Both Doctor Philip Rosenblum and Doctor Uhlmann died prior to the filing of the Neuberg's complaint. Their respective estate's representatives were joined in the Neubergs' original action. On July 9, 1976, the summons served upon the executor of the estate of Doctor Erich Uhlmann was quashed and the estate of Doctor Uhlmann was dismissed from the case. On July 12, 1976, the summons served upon the former executors of the estate of Doctor Philip Rosenblum were quashed and the estate of Doctor Rosenblum was dismissed from the case. Neither estate's representatives were subsequently served with summons, and their respective dismissals are not before the court.
The complaint further alleged that Doctor Arthur Rosenblum, a member of the pediatrics department at Michael Reese, and an associate of Doctor Philip Rosenblum, negligently and willfully and wantonly concurred in the decision to advise the X-ray treatment of the Neuberg boys. However, Doctor Arthur Rosenblum never actually treated the Neuberg children.
Doctor Samuel J. Pearlman, a member of the Ear, Nose and Throat Department at Michael Reese, was likewise named a defendant. Doctor Pearlman was alleged to have recommended the use of X-ray treatment in young patients inflicted with enlarged and inflamed tonsils. Doctor Pearlman was the author of medical publications and pediatric society addresses which advocated the use of X-ray treatment in such cases. Similarly, Doctor Pearlman never actually treated the Neubergs.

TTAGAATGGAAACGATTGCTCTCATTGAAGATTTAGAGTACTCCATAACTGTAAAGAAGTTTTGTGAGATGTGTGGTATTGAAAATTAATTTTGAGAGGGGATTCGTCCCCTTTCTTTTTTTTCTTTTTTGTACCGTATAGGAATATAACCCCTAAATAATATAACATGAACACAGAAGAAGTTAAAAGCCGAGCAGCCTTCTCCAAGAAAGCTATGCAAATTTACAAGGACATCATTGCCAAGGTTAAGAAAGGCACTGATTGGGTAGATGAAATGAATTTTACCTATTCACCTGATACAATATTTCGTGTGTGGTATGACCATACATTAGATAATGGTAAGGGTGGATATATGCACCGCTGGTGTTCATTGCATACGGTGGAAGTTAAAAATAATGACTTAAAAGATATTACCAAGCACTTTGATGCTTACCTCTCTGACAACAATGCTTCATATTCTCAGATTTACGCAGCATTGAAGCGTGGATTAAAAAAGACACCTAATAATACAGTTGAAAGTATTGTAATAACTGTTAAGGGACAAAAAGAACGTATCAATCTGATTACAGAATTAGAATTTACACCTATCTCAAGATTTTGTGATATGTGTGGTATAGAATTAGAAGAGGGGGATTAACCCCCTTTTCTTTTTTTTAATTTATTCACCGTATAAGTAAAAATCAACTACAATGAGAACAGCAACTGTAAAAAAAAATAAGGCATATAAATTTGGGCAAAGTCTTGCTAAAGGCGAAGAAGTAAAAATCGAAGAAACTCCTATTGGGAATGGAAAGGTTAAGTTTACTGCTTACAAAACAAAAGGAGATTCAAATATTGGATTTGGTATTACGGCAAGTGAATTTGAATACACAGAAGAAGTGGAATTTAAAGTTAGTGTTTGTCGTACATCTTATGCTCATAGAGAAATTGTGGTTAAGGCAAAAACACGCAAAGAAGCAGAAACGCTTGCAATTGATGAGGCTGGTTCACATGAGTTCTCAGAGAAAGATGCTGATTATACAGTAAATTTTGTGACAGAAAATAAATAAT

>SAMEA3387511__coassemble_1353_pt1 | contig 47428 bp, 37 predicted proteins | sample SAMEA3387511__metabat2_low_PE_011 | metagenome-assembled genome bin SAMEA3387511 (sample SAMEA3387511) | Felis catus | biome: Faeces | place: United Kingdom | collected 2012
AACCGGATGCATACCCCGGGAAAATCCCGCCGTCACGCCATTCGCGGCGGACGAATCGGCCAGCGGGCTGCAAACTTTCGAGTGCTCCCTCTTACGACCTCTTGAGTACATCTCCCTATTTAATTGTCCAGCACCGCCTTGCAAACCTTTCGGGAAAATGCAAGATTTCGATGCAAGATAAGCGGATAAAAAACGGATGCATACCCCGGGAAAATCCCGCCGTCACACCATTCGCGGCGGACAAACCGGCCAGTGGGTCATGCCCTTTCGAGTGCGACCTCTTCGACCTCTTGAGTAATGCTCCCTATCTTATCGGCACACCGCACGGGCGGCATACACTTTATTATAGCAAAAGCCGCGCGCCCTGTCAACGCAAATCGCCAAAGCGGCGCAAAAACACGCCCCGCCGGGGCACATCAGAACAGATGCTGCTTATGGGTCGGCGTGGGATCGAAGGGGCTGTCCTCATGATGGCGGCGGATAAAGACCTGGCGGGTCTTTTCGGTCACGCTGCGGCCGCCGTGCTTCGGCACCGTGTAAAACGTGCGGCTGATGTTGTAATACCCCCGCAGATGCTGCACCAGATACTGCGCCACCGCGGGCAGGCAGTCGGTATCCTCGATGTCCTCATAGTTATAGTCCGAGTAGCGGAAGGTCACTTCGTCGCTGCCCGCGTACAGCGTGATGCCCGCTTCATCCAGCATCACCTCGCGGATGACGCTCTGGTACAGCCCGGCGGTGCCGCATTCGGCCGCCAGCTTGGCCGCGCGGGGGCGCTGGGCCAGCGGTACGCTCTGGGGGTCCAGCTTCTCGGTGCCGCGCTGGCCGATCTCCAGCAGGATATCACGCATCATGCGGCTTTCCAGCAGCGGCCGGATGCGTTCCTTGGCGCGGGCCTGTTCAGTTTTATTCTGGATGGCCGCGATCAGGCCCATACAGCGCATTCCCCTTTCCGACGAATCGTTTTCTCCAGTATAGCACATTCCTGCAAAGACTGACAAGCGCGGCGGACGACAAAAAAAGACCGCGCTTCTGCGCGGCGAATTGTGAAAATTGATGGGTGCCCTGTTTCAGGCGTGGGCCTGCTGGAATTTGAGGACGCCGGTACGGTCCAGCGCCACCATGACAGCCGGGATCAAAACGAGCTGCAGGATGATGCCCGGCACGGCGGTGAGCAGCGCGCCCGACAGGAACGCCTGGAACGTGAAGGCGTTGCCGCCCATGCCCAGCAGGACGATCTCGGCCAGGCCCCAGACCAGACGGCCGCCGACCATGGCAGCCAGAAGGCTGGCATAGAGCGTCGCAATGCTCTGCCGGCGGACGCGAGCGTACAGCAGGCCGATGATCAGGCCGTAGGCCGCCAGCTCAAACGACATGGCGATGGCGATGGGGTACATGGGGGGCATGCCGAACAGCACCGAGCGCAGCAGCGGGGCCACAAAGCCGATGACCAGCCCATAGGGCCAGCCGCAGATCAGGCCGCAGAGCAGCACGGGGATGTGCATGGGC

Defendant, Michael Reese Hospital, Medical Center and Research Foundation, allegedly failed to use reasonable diligence in its selection of the other named defendants, negligently employed X-ray radiation as a product, and committed assaults on the Neuberg children by use of such product.
Sometime between 1947 and 1951, Michael Reese Medical Center discontinued or reduced the tonsil X-ray treatment, due to increased scientific evidence connecting thyroid cancer with tonsil radiation. On February 12, 1956, Doctor Erich Uhlmann, then chairman of the Michael Reese Tumor Clinic, published a scientific paper at the winter meeting of the Central Society of Nuclear Medicine denying any connection between Michael Reese's tonsil radiation treatment and thyroid cancer.